Most of the time, when my favorite teams surprise me, it’s a bad surprise. Like when the Virginia baseball team loaded the bases with no outs and somehow failed to score any runs in the College World Series a few years back, allowing South Carolina to beat them and advance. That’s the drawback of not being a fan of one of those “evil empire” teams like the New York Yankees, Alabama Crimson Tide, or others that can seemingly buy whatever players they want to ensure their team perpetually stays in contention (on the plus side, though, you can sleep at night). But the Baltimore Orioles have given me a good surprise so far in this MLB season. Take a look at the most current AL East standings:
Yep, there’s my Orioles at the top, on a 94-win pace and a full three games ahead of the Boston Red Sox and Toronto Blue Jays, two teams that had a much better reputation than the O’s heading into this season. Let’s take another look at my preseason observations of this team and see if they can explain what’s going on here.
First, I said that the Orioles’ lineup was stacked with power hitters, relying on a feast-or-famine strategy. Well, they lead the majors with 129 home runs, and are second in doubles and slugging percentage. I think it’s safe to say that prediction came true. But it came true in a much greater magnitude than we expected. Rightfield newcomer Mark Trumbo already has more homers (24) than he did all of last year, good for a 50-homer pace. Chris Davis and Manny Machado are also swinging away as usual, with 21 and 19 respectively. Machado remains the team’s best player, sporting a team-leading .378 on-base percentage to go with all that power. I’d also expected Jonathan Schoop to take another step toward being a solid all-around player, and I’d say that is true too. He ranks fourth on the team with a .332 on-base percentage, and has contributed 2 Wins Above Replacement. Heck, Hyun-Soo Kim has even chipped in a .336 batting average in limited plate appearances. Simply put, everything that could go right for Baltimore on offense pretty much has. If they need to simply drown opponents in a deluge of home runs, they’ve shown they can do that.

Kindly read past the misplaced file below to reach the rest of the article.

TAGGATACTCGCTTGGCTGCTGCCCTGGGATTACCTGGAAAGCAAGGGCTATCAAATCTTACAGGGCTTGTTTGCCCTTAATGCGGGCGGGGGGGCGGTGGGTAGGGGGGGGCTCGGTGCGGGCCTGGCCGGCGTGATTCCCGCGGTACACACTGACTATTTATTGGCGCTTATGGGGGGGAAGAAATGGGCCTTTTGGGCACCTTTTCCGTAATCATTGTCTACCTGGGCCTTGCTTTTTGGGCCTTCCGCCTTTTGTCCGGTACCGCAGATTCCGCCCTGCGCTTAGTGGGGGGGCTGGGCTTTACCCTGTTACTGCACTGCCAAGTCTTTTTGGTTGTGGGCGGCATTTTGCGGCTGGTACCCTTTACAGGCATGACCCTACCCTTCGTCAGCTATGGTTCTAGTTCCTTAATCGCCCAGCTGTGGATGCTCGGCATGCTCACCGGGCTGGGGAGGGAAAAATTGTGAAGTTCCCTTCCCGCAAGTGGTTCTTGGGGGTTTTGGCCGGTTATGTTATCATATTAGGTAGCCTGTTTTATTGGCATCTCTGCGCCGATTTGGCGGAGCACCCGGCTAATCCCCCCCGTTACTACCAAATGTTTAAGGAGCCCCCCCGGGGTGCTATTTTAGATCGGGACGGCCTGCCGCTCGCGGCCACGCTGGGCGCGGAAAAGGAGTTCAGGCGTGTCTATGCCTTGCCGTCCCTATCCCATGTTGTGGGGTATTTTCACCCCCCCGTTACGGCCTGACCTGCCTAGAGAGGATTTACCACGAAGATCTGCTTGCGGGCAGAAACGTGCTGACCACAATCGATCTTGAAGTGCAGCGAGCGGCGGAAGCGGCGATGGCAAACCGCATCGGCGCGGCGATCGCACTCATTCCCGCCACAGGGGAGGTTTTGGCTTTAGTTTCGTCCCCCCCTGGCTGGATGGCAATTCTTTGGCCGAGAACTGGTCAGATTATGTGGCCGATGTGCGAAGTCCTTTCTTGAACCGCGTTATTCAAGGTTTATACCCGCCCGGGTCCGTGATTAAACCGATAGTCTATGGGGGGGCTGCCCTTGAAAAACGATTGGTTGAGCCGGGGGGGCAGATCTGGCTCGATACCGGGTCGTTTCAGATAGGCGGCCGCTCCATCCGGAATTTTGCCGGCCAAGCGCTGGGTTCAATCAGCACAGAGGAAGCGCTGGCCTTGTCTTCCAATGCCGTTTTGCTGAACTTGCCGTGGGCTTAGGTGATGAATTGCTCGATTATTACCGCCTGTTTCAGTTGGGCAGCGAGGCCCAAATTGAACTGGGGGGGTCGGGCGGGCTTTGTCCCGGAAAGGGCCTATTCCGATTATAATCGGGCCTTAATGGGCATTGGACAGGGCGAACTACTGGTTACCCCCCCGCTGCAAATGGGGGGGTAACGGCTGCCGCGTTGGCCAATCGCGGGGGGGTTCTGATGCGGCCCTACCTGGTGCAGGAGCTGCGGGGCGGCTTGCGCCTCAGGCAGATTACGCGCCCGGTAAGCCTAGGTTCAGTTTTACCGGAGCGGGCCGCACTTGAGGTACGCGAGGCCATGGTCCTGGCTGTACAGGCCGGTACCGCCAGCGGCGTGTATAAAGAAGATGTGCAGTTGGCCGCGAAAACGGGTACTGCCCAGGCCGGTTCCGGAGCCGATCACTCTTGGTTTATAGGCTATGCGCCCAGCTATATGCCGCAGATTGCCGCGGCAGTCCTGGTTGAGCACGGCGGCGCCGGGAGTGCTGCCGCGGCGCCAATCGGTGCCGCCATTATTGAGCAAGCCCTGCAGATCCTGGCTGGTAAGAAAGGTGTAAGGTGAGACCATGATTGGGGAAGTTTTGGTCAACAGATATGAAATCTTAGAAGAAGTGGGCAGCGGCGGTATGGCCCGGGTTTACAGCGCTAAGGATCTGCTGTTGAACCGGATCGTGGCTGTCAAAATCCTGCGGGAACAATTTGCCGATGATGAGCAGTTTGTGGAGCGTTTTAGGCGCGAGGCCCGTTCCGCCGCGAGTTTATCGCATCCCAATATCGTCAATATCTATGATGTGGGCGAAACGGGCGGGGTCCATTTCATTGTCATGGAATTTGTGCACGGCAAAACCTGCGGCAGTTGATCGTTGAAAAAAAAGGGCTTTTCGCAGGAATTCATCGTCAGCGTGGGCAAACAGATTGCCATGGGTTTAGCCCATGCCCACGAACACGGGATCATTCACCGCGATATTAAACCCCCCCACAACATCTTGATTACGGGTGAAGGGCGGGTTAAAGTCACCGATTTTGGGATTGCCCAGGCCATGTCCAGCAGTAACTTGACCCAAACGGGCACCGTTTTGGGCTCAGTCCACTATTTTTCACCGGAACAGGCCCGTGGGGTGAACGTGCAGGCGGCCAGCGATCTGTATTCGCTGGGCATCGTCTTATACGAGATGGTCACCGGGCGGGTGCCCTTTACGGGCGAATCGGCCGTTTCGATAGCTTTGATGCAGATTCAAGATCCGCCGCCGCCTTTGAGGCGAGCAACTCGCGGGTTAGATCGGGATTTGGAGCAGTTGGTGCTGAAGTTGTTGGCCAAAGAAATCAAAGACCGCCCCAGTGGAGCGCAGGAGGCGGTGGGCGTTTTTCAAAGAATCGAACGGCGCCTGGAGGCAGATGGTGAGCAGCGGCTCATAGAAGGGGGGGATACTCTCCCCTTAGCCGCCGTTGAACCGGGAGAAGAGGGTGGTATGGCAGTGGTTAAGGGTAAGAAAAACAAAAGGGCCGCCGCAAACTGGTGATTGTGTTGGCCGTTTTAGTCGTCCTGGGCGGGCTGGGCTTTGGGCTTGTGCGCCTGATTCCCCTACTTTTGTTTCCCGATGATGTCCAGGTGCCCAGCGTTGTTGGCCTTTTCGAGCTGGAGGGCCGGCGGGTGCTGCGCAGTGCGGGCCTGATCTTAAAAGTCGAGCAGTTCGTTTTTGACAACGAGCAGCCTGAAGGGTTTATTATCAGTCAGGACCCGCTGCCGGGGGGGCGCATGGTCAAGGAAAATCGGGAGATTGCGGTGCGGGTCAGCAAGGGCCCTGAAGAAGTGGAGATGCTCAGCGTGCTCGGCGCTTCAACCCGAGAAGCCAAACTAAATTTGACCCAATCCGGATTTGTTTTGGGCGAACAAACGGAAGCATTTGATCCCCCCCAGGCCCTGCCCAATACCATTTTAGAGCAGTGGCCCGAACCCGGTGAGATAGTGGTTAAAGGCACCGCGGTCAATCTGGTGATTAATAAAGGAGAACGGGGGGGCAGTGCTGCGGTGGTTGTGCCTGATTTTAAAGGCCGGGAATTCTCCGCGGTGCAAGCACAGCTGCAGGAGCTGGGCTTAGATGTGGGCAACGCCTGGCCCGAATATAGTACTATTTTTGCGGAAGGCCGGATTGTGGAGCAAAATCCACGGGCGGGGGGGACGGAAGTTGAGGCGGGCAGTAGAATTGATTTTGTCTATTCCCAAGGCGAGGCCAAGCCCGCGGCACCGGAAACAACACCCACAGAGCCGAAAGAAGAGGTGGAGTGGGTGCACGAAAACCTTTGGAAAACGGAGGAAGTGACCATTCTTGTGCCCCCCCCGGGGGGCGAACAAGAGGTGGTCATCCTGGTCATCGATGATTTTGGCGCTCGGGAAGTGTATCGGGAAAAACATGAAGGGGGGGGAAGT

Second, I said that the Orioles’ bullpen was solid and loaded with the kind of power arms that could shorten games. Check! Brad Brach and Zach Britton have somehow gotten even better, with ERAs under 1! Darren O’Day would probably be right there with them if not for a hamstring injury that currently has him on the 15-day DL. Mychal Givens and Odrisamer Despaigne have been mostly competent filling in for O’Day.
Finally, I exposed their biggest weakness: an inconsistent rotation that would require a return to form from Chris Tillman and an improvement from Kevin Gausman in order to help the team win. Tillman has definitely looked more like his 2013-14 self than last year, with an 11-2 record and 3.55 ERA. He is helped by the fact that he is frequently pitching with a lead, getting 4.78 runs of support per game. While not the best number in baseball, it’s certainly not bad. One wonders if it is sustainable though. Gausman has also looked serviceable, showing an ability to miss bats, as his 8.5 strikeouts per nine leads the rotation. I’d like to see him shave half a run or more off that 4.15 ERA though, before I start buying into the “Wow, what a prospect!” hype that followed him into the majors.
The rest of the rotation looks shaky, though. Ubaldo Jimenez and Yovani Gallardo’s ERAs have ballooned, and the Mike Wright/Tyler Wilson platoon in the fifth rotation spot doesn’t look much better. They’ve had to shoulder even more of the load as Gallardo rehabbed from an injury. I have a feeling Gallardo’s numbers will improve some, but it’s not clear the others will.
So I think we’ve hit on what is happening here. The O’s rotation is doing juuuust enough to keep the team competitive, while the lights-out bullpen and tear-the-cover-off-the-ball offense are doing most of the heavy lifting. As in the preseason, I’m concerned that they may not be able to keep this up for the rest of the season. Baltimore is batting .316 on balls in play, which leads me to believe they’ve been the beneficiaries of at least some luck on offense. Relying on luck to the extent that they do has rarely been a winning formula, but I think they’ll be able to at least lock down a wild-card spot in the playoffs. While I’m not expecting them to make a deep run, they got to the ALCS two years ago with a team that is not terribly unlike this one, so stranger things have happened. I’m just happy that they refuse to let others’ expectations (even their fans’) deter them.